In 2019, The Guardian reported that Westminster Council sent a whopping 82 per cent of all household waste - including that which was put in recycling bins - was sent for incineration in 2017/18.
Beyond that, there are also multiple reports of our waste and recycling being shipped off and dumped in third world countries or just ending up at the landfill. This is something even recycling heroes, Germany, are not totally exempt from.
Earlier in this piece, I spoke about education - not just specifically for kids, but for all of us - but there is also a requirement to pump our resources, time, and effort into futureproof recycling schemes and methods in which we all know where our recycling is going and what is happening to it.
We can’t keep using crude resources, like oil, to keep mass-producing plastic and then just discard it. It needs to be reused and if not, at the very least it needs to be properly recycled.
Wouldn’t we find the solution far quicker if our time and resources were going into that rather than pinning our hopes on trying to find an alternative?
The power of simple, clear, and concise
Ask yourself honestly, in the last week have you looked at a piece of packaging and tried to decide whether it can or cannot be recycled, or seen one of many logos and attempted to decipher what it meant?
Again, the answer is most likely.
Imagine a world, though, where you didn’t need to be told or look at a piece of packaging bought from a supermarket or via the growing eCommerce world to see whether it was recyclable.
That knowledge would cut the problem we face, not just in the UK but across the world, drastically.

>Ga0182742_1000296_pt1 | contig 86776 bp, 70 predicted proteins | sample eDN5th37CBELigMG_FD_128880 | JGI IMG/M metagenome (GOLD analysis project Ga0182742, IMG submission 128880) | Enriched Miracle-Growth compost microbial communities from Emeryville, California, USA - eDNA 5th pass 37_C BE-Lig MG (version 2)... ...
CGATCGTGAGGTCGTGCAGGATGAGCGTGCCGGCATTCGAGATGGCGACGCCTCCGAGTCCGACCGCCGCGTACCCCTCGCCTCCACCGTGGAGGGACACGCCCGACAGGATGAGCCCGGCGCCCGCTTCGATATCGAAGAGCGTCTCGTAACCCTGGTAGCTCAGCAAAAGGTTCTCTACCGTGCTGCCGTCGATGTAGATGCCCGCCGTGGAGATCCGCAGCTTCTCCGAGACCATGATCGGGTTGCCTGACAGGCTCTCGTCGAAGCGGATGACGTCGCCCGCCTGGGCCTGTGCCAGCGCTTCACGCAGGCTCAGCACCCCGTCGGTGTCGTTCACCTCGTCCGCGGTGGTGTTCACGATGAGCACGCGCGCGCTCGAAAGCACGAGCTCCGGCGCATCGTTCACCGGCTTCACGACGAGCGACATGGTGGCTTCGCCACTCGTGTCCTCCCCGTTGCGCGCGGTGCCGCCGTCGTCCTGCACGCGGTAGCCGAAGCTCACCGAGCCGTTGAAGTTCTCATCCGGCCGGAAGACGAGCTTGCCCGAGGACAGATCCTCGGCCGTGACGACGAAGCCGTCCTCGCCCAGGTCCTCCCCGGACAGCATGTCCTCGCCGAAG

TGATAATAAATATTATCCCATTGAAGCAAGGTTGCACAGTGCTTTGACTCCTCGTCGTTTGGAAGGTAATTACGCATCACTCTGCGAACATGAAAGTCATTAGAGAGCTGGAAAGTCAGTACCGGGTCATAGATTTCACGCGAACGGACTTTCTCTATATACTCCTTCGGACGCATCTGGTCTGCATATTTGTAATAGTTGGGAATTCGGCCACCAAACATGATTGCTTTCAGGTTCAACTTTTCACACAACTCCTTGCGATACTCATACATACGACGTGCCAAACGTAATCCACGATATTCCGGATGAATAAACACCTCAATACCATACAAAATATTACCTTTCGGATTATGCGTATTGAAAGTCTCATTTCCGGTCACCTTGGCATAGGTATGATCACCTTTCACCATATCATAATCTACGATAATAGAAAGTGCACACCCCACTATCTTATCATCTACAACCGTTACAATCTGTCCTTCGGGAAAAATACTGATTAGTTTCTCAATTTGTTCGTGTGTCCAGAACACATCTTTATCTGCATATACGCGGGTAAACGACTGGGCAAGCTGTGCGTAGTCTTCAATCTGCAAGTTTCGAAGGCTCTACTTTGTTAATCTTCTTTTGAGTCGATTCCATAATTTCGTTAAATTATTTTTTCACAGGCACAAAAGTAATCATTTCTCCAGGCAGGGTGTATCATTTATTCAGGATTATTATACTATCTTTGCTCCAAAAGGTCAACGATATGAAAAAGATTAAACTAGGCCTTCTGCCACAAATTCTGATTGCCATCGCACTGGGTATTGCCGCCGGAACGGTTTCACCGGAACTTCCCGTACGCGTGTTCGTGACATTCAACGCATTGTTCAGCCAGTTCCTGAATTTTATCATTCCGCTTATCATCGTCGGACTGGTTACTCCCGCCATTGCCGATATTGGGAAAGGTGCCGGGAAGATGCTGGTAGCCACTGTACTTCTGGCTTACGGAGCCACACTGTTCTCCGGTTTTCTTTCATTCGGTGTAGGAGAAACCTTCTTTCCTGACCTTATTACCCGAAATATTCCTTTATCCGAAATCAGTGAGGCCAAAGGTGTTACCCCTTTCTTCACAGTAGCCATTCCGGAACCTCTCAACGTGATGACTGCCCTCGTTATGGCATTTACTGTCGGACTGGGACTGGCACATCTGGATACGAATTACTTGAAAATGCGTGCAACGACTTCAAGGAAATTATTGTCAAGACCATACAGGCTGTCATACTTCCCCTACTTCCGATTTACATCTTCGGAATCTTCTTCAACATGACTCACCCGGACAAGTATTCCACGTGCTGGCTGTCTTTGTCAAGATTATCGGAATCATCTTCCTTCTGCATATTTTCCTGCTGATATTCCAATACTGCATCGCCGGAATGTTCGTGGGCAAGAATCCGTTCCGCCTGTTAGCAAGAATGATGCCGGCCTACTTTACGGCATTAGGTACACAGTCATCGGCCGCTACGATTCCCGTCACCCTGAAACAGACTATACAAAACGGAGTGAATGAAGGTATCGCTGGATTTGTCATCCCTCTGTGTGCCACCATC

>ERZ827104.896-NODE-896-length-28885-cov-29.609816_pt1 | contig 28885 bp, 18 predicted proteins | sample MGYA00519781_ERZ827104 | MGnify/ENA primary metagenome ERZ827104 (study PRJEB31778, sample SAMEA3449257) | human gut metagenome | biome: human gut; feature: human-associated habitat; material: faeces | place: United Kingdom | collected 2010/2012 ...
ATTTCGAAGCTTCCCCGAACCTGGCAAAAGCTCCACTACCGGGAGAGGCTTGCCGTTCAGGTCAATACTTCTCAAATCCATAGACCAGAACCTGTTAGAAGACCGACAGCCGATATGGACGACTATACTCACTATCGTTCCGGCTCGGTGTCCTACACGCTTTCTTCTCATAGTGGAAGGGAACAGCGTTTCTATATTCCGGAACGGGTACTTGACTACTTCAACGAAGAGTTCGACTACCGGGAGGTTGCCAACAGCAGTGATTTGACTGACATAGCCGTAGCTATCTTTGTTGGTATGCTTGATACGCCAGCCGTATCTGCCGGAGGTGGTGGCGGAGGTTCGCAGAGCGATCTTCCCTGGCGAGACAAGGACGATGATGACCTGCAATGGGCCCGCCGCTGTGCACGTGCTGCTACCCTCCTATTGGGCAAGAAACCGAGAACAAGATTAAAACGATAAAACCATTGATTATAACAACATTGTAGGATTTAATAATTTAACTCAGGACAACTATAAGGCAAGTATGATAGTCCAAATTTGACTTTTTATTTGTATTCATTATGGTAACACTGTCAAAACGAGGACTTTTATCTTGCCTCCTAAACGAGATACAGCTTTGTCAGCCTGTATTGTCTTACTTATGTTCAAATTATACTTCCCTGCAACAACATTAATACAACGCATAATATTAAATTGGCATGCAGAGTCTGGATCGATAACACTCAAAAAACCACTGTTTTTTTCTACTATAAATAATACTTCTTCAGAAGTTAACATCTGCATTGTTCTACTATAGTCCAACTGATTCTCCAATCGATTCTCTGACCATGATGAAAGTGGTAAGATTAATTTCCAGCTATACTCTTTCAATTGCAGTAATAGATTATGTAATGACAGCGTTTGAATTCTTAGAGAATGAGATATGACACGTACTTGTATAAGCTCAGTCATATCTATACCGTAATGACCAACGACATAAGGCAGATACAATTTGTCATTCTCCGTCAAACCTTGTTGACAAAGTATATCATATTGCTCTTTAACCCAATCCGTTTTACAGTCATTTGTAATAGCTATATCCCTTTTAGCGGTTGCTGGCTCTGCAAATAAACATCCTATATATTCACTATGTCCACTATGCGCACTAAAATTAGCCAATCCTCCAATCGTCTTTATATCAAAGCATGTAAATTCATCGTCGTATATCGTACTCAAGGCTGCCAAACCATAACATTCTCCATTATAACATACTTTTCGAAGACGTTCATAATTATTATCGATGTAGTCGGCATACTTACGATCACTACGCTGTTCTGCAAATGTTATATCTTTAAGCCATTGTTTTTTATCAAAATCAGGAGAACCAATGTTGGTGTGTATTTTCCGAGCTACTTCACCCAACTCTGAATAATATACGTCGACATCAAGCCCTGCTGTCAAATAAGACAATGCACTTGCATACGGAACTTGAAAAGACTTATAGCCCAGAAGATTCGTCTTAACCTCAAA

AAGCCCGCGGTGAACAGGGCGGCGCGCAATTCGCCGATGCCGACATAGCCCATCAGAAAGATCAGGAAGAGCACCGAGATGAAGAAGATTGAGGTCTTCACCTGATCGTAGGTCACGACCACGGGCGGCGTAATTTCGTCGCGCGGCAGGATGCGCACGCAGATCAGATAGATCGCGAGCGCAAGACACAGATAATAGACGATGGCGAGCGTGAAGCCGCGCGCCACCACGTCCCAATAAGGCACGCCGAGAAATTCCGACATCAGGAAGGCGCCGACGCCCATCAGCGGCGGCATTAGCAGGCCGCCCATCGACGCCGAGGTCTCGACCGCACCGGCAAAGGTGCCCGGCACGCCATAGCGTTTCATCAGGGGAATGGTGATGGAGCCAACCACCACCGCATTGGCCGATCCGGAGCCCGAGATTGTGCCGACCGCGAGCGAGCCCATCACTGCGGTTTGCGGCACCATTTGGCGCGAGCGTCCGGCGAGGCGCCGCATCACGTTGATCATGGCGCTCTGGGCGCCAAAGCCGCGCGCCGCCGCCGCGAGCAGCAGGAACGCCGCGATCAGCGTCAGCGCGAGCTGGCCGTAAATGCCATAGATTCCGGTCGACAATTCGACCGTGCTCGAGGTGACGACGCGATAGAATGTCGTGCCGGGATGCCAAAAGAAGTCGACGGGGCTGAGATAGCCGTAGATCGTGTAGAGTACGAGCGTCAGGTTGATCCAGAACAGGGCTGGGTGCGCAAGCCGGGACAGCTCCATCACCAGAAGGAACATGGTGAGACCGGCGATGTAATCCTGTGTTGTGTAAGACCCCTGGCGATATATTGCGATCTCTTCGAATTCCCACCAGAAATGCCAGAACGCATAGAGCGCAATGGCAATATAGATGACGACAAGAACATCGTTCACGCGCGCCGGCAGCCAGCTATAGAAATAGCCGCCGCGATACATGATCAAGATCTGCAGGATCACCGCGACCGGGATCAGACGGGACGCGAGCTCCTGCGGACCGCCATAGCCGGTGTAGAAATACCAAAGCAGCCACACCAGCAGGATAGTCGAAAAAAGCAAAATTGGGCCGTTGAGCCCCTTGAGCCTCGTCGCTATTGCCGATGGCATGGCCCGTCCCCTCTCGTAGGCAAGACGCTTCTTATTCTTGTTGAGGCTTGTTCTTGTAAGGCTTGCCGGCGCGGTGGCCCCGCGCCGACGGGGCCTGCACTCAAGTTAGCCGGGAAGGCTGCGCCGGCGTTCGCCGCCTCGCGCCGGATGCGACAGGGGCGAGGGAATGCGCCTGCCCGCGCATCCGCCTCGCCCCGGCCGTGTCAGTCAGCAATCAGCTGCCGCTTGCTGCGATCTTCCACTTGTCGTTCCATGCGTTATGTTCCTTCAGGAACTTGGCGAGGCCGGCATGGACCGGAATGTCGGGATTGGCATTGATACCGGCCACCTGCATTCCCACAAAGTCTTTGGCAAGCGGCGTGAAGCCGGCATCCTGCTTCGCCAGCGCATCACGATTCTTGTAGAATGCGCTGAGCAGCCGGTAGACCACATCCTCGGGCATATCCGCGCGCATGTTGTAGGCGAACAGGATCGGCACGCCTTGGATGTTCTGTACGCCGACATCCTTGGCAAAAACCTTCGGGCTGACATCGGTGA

For example, how many people know that on some products there’s a printed triangle with a number on it? My guess is not too many, For context, that number - typically between one and five - alludes to what that piece of packaging is made from and determines whether the product is recyclable or not.
Using food as an example, just in the same way we print the ingredients that make up a product and just in the same way we print a nutritional label showing exactly what you’re getting from that product, should we not also be providing clear and concise information on whether that piece of packaging is recyclable - in a way that everyone understands?
It’s time to ditch terms like ‘widely recycled’ (what does that even mean by the way), remove the illogical number of logos that do nothing but cloud the message, and let’s get back to basics.
Surely it’s time to bring in a simple system that everyone recognises, one where you can look at a piece of plastic and it’s clear - as blue as a clear sky or as green as grass - that that product can or cannot be recycled.
In my opinion, it would be impossible to live in this world without plastic. Trying to do so would affect nearly every single person on the planet if we just stopped using it.
There are multiple strands to this narrative, but it all starts with education and getting back to teaching children about littering and recycling, and providing clear messaging for what is and isn’t recyclable.
We’re just a small voice in a huge vacuum here. What difference can we make alone? Not a lot. But by each small voice taking ownership of how they recycle, momentum and habits are built - just as the use of the word Litterbug was for me.